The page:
Tuesday, 11 May 2010

Merry Merry King of the Bush

Today I thought I'd blog about some of the magnificent trees in the gardens, as they haven't really featured in my blog as yet and there are so many great trees!  So, I started out in the obvious place to me, the Eucalypt Lawn.  There are about 800 species of the genus Eucalyptus and this almost endemic flowering tree dominates the Australian flora in the non-desert regions.  The Eucalypt Lawn has many different examples of the species laid out beautifully, creating a feeling of grandeur. 

As I wandered across the lawn I noticed some interesting species common names - such as the large-fruited blackbutt Eucalyptus pyrocarpa and the Nunniong Gum Eucalyptus elaeophloia, 'discovered' in 1990, according to this CSIRO publication!  

However, as I walked through the trees I heard the unmistakable laugh of the Kookaburra Dacelo novaeguineae.  I was very excited, as I knew there are Kookaburras about as they often come to the trees outside my office, but I figured to take a picture of them there is 'cheating' as its not in the gardens, so I've been waiting to find them here.  He was quiet for a bit, but then I spotted him sitting on a small tree, so I got a good shot as he surveyed the ground below:
Then he swooped down for his lunch!  He was so quick and gobbled it up all at once that I only managed to get a picture when it was all gone:
So, I was somewhat distracted from my plan to blog about trees!  I did notice one of the Eucalyptus trees had what looked like little branches growing out of it's trunk, I wonder if it was some Mistletoe recently attaching itself?
Unfortunately, it was already time to head back to the office, so the tree blog will have to wait for another day.  However, on my way back I noticed a number of interesting flowers beginning to bloom and discovered they were of the Hakea genus.  According to ANPSA these are often thought of as a poor relation to Grevillea, but I thought they deserve better than that, particularly the Hakea kincora which is an unusual and very pretty globular Hakea. 
Another couple of Hakeas are pictured below, the delicate Hakea cycloptera according to Wikipedia commonly called the 'Elm-seed Hakea' and Hakea nodosa which apparently has a pungent smell, though I can't say I noticed!

Admittedly, the Grevilleas are stunning and two more species I noticed were in flower today, so I will finish with some pictures of two beauties from Western Australia.  The first is Diels Grevillea Grevillea dielsiana - though according to that website it should flower in August-September, I suppose it behaves differently here in the East?!  The other is the rare Collie Grevillea Grevillea ripicola, which is said to flower at this time of year or in late spring. 


  1. Beautiful shots. Great kookaburra captures.
    Sydney - City and Suburbs

  2. What a lovely look at your world! Marvelous photos of beautiful trees, flowers and birds!! Love the colors and the variety. Hope you have a great week!


  3. Lovely photos, as always! The growth from the eucalypt trunk looks like some epicormic sprouts from the tree itself, coming from buds underneath the bark. Many of the eucalypts are very good at resprouting, particularly after fire. But they can also resprout in response to other factors, such as insect damage. I wonder what triggered the sprouting in this tree?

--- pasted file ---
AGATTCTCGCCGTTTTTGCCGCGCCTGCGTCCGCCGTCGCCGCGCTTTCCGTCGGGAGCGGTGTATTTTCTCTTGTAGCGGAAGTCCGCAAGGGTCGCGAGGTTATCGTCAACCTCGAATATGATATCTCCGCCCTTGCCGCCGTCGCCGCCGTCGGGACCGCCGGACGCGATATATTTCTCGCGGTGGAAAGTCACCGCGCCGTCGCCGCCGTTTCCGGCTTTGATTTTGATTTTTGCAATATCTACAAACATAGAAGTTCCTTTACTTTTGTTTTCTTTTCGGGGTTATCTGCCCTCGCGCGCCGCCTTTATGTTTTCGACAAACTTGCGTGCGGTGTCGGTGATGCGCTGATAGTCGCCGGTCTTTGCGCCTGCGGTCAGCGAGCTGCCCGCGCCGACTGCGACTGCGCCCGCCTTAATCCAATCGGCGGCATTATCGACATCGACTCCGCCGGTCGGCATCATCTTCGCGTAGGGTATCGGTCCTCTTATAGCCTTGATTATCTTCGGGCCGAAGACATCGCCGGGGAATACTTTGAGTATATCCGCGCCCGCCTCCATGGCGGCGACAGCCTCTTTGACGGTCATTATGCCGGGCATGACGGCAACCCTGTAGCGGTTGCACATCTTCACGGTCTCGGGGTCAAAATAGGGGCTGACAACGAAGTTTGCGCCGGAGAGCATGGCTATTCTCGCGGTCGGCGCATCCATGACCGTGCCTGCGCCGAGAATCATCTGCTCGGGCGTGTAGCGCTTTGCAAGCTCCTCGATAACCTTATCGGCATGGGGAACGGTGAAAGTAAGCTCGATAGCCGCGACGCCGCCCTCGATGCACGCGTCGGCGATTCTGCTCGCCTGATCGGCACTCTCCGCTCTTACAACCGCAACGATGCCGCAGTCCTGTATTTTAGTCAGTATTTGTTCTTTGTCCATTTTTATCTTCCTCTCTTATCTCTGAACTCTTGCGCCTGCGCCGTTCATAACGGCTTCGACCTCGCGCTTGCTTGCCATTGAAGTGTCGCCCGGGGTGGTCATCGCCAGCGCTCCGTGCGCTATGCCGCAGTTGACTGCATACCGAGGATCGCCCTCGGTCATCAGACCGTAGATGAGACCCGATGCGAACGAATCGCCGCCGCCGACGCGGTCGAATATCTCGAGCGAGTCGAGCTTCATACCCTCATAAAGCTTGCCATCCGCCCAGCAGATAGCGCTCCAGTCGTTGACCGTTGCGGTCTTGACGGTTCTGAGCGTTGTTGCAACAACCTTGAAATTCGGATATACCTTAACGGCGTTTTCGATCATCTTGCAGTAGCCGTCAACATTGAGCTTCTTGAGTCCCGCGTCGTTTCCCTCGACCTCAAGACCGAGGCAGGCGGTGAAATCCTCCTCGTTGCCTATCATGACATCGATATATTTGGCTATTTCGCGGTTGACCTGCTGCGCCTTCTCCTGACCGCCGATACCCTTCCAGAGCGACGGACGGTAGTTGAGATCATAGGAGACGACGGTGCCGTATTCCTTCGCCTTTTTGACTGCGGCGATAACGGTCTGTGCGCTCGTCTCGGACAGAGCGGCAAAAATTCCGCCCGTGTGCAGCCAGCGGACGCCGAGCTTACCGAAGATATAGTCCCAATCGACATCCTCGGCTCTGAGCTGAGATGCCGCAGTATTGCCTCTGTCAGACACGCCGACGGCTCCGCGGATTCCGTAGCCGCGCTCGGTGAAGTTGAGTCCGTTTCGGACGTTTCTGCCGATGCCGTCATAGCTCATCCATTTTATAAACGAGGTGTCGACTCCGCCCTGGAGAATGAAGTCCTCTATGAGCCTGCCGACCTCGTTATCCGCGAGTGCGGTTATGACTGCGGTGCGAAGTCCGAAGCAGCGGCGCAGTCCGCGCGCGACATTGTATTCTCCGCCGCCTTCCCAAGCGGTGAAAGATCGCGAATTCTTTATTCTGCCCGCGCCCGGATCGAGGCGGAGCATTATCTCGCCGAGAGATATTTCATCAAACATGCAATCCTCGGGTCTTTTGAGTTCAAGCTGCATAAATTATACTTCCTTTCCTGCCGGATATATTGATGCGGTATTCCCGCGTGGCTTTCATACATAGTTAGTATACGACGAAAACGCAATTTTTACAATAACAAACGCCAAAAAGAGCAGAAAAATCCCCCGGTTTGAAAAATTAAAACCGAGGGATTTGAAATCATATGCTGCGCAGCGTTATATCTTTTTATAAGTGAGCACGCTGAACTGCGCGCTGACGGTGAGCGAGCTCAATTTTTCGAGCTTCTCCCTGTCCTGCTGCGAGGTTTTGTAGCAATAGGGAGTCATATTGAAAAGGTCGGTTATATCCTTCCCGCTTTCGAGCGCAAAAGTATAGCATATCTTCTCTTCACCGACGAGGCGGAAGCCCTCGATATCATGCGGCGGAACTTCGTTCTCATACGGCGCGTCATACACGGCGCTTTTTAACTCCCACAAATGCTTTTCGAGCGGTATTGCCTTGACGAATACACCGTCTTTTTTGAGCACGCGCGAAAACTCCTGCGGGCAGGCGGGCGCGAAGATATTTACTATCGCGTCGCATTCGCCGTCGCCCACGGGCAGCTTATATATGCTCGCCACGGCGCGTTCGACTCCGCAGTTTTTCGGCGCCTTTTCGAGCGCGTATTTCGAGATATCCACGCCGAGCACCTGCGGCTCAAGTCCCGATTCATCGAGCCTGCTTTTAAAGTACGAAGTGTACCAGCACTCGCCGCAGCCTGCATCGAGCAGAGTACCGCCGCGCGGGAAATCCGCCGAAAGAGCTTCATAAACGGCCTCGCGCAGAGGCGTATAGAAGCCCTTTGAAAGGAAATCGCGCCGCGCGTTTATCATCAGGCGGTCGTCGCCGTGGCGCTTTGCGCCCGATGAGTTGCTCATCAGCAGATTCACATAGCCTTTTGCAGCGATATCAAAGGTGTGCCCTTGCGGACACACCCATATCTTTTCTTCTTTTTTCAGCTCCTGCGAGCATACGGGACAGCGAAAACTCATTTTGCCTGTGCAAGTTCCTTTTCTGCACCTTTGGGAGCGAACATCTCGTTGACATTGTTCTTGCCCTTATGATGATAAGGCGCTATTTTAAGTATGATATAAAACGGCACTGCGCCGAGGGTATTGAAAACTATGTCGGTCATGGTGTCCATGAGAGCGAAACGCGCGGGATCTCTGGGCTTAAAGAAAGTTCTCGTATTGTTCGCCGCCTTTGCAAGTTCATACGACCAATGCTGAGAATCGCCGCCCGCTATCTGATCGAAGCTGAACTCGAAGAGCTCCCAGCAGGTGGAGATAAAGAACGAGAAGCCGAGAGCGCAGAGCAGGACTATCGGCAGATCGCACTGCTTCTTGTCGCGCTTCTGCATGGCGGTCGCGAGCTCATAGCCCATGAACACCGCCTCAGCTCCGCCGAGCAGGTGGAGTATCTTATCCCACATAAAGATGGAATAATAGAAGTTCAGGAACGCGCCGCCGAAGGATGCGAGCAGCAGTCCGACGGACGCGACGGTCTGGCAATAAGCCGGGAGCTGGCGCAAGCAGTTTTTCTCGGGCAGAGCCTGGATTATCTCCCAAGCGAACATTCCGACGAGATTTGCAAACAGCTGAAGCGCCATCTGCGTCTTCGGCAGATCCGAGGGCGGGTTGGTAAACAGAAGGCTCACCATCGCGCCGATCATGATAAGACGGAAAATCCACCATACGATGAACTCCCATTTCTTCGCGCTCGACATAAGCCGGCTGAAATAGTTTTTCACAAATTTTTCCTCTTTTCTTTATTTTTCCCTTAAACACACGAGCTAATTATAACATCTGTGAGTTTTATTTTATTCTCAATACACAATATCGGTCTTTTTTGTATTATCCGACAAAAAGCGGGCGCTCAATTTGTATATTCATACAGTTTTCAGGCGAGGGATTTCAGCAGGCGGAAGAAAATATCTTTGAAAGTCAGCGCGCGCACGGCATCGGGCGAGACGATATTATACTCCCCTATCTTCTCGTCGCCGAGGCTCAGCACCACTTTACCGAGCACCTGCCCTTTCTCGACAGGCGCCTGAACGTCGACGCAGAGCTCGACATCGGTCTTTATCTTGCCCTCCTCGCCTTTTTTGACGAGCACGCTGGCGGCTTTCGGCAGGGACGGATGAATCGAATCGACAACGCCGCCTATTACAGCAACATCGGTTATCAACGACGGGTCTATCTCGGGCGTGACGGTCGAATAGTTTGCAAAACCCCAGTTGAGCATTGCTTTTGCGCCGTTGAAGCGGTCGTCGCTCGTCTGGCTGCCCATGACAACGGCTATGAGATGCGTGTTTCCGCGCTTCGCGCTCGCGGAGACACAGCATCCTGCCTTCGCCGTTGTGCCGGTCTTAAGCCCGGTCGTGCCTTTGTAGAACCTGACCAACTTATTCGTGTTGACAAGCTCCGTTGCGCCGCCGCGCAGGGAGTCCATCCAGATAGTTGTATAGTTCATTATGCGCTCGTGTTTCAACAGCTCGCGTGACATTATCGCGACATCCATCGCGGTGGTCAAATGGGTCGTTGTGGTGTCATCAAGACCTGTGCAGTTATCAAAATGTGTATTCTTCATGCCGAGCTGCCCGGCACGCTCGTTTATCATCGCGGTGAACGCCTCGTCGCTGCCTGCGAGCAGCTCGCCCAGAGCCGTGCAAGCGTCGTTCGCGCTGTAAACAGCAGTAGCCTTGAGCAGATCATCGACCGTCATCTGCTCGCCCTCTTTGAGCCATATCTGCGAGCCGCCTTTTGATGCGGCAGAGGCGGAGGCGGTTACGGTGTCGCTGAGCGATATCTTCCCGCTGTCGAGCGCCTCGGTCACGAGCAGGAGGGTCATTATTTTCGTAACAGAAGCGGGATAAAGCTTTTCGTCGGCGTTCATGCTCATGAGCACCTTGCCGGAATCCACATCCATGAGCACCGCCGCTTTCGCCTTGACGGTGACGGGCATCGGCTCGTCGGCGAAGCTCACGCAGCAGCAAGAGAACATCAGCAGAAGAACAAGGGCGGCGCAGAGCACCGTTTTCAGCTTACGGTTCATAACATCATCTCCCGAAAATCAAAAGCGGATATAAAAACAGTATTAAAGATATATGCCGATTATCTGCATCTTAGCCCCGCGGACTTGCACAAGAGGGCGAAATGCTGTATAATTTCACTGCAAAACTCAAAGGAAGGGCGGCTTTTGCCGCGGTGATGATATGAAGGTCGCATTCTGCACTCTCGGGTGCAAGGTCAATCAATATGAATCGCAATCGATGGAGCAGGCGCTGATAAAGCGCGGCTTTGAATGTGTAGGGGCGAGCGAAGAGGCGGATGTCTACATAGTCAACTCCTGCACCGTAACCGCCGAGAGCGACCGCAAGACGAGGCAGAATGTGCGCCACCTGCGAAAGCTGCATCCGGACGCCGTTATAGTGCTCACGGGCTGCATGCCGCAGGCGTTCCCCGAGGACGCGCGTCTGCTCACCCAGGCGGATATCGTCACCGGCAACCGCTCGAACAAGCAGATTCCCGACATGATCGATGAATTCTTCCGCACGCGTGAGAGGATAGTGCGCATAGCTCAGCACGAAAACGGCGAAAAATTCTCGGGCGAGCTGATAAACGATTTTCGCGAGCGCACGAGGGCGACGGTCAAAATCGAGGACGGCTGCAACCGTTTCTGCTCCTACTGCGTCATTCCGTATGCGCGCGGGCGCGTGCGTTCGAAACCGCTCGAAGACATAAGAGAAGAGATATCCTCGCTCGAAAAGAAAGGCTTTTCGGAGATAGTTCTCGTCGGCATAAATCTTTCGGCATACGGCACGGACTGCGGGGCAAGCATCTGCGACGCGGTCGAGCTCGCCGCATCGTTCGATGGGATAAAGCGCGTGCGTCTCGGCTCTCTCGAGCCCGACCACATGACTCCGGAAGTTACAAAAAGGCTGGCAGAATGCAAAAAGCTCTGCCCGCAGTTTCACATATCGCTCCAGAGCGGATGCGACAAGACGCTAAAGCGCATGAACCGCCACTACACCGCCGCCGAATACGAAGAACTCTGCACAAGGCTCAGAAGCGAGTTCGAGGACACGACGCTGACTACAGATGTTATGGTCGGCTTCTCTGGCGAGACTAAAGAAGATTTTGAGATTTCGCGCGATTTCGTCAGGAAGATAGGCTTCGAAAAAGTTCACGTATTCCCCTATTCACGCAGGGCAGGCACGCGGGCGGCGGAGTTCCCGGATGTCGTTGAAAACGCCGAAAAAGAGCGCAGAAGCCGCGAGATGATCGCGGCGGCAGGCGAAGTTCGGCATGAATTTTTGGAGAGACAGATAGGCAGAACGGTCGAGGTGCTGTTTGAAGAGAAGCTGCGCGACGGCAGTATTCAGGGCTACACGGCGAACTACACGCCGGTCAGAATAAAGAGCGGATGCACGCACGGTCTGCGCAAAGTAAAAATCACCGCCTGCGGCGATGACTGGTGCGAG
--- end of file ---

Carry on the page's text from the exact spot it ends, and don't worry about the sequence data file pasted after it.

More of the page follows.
4. I don't mind the distraction that you got a beautiful Kookaburra pictures.
    Thanks for sharing your world.

  5. i really like big trees and it's nice that you featured them. i love your captures of the birds and all those things that surround those trees.

  6. What a lovely blog you have. I love the photos of the kookaburra. I'll be back.

  7. Loved the trees and the neat looking flowers. The Kookaburra is a cool looking bird. Great photos and thanks for sharing your world.

  8. Thanks everyone for the lovely comments and to Lynds for the thoughts on the suspected Mistletoe in fact being new shoots, I learnt something there! Im really pleased so many seem to have found my blog through me putting this post on That's My World Tuesday, a really interesting snapshot of blogs from around the world.

  9. What a wonderful way to spend a lunch hour. Your kookaburra was a sweet little bird. I must have seen so many nature shows about them that I can hear their distinct call in my head. Lovely photos of all the trees too. Thanks so much for sharing them.

  10. Hi Hazel, wonderful blog and photos - I really like the idea. I used to work at Entomology about 7 years ago and would often go to the botanic gardens at lunch...

    I was wondering if you see that little kookaburra often? I am looking for a kookaburra to photograph and was hoping to find a 'regular' somewhere who didn't mind me getting a little close!

    Keep up the posts :)

  11. Hi there, I don't see the kookaburra often in the gardens, or even hear them there I'm afraid. Over summer I saw a pair quite often outside my office which is at the Botanic Gardens end of CSIRO, but it was a long time before I managed to get a shot of one actually in the gardens and now I've not seen any outside my office window for a while. This photo was taken on the Eucalypt lawn.

  12. Just to update on my last response - I saw the Kookaburra today, again on the Eucalypt lawn. I don't always go to the Eucalypt lawn, so perhaps he is there quite often, definitely the best place to try and find him anyhow as I've not seen him anywhere else! Saw my first Spotted Pardalote in the gardens today too. Of course, today I forgot the golden rule of photography...no camera! kicking myself as could have got great pics of both these birds as I was able to get very close.